Indiana Senate Passes Constitutionally Dubious Scheme to Let Police Profit from Civil Forfeiture

On Tuesday, the Indiana Senate approved SB 99, which would distribute at least 90 percent of civil forfeiture revenue to contingency-fee lawyers, police, and prosecutors. In Indiana, not only can the government use civil forfeiture to confiscate private property without filing criminal charges, law enforcement agencies have routinely funneled millions in forfeiture funds to pad their budgets.

That scheme violates the Indiana Constitution, which states that “all forfeitures which may accrue” are supposed to be sent to the state’s Common School Fund. On behalf of civil forfeiture victims and concerned Hoosiers, the Institute for Justice has filed a constitutional challenge to Indiana’s current system of policing for profit. Oral arguments in the case are set for mid-March.

“Simply put, SB 99 would double down on a grave constitutional defect,” said Institute for Justice Attorney Sam Gedge, who represents plaintiffs in the lawsuit and testified on the bill last week. “Further entrenching a profit incentive in Indiana’s civil forfeiture laws would compromise Hoosiers’ rights to private property and due process.”

Under the bill, any proceeds received from forfeiting property would first pay for any contingency fees, if outside counsel is employed. After that, one-third of the remainder would be deposited in the prosecutor’s forfeiture fund. Following that deposit, 85 percent of the remaining proceeds would be sent to a drug task force’s county law enforcement fund or either the local or state general fund of the agencies involved with the seizure. Any residual money—no more than a tenth of what was originally forfeited—would be deposited into the Common School Fund. A similar version of those provisions was vetoed in 2011 by then-Gov. Mitch Daniels, who blasted the proposal as “unwarranted as policy and constitutionally unacceptable.”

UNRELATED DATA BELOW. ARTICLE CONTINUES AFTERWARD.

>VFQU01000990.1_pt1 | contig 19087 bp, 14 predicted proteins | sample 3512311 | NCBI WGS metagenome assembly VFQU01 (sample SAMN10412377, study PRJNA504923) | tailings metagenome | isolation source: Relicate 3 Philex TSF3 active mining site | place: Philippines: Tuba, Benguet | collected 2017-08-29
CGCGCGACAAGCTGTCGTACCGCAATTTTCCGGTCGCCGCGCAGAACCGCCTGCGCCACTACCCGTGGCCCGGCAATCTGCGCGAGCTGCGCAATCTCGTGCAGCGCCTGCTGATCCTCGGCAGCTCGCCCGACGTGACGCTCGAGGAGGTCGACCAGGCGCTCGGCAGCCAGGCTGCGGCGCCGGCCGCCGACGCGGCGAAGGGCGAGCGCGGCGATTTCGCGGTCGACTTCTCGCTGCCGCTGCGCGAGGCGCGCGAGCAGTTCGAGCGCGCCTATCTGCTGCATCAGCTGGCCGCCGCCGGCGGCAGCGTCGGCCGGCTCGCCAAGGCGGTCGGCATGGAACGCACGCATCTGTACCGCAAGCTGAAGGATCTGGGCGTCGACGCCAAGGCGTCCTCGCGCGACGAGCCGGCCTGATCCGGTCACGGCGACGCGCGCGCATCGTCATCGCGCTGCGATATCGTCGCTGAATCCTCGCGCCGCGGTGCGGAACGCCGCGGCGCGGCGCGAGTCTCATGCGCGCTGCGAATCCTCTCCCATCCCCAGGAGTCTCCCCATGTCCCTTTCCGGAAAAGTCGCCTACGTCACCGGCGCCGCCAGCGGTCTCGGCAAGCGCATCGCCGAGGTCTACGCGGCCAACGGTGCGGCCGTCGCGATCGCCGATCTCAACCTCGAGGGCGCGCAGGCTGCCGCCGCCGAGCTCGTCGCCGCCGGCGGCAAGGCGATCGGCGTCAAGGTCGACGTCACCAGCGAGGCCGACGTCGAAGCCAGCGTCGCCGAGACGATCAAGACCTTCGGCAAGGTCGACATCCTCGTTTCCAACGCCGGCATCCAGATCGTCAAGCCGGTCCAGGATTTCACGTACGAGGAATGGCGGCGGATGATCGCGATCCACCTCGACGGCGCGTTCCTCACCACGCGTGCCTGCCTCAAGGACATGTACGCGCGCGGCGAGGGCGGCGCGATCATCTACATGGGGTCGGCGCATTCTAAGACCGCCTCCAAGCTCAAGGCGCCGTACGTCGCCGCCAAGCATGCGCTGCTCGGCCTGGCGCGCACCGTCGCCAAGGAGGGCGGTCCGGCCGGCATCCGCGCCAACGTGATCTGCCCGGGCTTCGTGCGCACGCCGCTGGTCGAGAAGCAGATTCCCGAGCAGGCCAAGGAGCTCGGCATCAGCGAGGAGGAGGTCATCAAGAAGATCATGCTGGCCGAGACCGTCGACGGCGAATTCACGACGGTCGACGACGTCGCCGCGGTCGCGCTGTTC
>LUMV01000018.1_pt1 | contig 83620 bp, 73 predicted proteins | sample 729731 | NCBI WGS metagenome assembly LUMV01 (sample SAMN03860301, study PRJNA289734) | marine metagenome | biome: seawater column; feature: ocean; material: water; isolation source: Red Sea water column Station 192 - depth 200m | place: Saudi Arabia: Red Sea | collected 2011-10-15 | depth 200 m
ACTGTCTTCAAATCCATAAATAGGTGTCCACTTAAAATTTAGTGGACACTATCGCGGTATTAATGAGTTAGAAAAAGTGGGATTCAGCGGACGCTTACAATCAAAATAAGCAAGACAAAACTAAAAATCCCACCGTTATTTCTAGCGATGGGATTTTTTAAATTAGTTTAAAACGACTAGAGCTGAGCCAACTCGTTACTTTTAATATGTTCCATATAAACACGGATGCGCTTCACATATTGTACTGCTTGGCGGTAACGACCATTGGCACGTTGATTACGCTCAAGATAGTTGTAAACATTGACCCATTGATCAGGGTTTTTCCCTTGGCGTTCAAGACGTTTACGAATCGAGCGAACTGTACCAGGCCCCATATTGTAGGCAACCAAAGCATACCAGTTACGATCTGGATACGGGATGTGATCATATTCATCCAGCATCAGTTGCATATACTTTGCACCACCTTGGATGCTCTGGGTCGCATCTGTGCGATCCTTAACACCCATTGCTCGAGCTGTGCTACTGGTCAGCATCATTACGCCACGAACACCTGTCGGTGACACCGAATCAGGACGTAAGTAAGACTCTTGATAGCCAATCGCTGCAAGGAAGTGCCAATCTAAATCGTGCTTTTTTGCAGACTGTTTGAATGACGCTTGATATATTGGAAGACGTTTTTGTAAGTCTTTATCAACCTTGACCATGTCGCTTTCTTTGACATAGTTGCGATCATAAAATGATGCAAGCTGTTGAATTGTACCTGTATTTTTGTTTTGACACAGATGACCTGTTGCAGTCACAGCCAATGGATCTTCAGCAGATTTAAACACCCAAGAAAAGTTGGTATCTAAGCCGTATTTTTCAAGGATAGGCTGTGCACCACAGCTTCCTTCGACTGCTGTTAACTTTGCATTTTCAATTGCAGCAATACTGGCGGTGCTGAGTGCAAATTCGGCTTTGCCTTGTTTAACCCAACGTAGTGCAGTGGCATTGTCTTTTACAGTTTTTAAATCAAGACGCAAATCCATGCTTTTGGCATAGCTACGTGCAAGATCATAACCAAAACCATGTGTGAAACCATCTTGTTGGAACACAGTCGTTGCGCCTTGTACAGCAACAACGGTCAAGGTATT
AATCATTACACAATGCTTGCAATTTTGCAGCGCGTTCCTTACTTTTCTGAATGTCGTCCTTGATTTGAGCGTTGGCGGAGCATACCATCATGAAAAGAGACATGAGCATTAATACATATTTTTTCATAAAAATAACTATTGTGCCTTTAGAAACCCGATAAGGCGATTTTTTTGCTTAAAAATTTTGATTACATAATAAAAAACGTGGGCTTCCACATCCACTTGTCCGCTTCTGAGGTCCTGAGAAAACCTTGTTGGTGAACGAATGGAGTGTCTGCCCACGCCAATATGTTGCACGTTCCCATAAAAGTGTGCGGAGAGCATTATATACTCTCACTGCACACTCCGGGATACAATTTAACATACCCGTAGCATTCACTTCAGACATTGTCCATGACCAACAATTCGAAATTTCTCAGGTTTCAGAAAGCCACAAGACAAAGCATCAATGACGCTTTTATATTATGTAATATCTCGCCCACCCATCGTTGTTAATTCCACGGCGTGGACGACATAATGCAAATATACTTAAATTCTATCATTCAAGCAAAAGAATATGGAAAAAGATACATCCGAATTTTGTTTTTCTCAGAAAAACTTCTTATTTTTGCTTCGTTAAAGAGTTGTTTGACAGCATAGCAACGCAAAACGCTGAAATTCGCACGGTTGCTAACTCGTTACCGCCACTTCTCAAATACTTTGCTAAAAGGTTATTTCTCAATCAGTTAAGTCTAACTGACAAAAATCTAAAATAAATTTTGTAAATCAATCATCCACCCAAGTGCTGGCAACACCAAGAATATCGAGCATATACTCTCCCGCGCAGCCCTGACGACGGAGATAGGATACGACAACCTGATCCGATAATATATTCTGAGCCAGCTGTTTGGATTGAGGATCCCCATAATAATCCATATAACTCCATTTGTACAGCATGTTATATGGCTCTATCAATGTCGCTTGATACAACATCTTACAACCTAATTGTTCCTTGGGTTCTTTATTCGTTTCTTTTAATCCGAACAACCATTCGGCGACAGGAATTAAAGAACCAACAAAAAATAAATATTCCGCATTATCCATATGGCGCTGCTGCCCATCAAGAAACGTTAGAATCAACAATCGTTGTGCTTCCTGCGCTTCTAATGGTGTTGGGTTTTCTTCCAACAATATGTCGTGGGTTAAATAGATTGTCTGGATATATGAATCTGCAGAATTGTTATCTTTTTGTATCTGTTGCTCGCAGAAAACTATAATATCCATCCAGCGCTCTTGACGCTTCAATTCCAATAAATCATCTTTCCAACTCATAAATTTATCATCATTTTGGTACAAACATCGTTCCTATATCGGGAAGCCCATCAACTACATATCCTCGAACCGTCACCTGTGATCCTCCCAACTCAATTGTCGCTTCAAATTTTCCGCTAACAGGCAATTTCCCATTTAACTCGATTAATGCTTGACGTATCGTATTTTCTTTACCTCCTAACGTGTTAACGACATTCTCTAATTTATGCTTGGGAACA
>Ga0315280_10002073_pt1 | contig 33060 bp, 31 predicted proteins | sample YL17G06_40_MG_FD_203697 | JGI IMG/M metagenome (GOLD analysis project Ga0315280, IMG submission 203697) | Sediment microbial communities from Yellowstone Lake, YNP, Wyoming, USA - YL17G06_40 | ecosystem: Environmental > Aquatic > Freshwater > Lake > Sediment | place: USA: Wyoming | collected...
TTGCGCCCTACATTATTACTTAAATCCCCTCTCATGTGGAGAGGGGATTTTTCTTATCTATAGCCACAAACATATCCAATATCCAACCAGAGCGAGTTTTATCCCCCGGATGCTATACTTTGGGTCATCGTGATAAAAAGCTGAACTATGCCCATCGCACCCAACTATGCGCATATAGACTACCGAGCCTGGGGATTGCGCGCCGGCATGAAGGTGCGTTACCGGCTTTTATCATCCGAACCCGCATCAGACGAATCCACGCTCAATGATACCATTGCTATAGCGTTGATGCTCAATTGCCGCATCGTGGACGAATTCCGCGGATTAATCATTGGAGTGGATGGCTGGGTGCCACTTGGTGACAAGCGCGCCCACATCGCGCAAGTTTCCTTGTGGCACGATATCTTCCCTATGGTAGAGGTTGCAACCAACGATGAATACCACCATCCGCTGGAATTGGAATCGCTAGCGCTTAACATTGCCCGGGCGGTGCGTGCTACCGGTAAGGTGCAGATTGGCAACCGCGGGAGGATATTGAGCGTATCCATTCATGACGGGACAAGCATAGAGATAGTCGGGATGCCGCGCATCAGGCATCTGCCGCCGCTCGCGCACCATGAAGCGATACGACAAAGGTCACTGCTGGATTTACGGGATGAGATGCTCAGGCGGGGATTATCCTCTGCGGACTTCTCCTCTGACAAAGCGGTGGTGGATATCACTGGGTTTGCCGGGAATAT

“Letting law enforcement agencies keep what they seize creates a powerful incentive to pursue profit instead of public safety,” noted Lee McGrath, senior legislative counsel at the Institute for Justice. “Free from legislative oversight, civil forfeiture demonstrates the dangers of letting the same agencies hold both the purse and the sword.”

SB 99, however, does contain several worthwhile improvements to Indiana’s civil forfeiture laws. Those provisions would address a separate federal court ruling that struck down parts of the state’s vehicle seizure law as unconstitutional. If enacted, the bill would:

  • Require prosecutors to file an affidavit of probable cause within seven days of a seizure. If a court finds there was no probable cause, the property would be returned to its owner;
  • Allow owners who have vehicles or real estate seized to file for provisional release of the property, pending the forfeiture case; and
  • Shorten deadlines for prosecutors to file a forfeiture complaint to 21 days within receiving an answer from a claimant (currently 90 days) or 90 days after the seizure (currently 180 days). Failure to file a complaint will result in the property’s return to its owner.

Since 2014, 25 states and the District of Columbia have tightened their forfeiture laws. Currently, 15 other states are considering reforms, ranging from boosting transparency to abolishing civil forfeiture outright.

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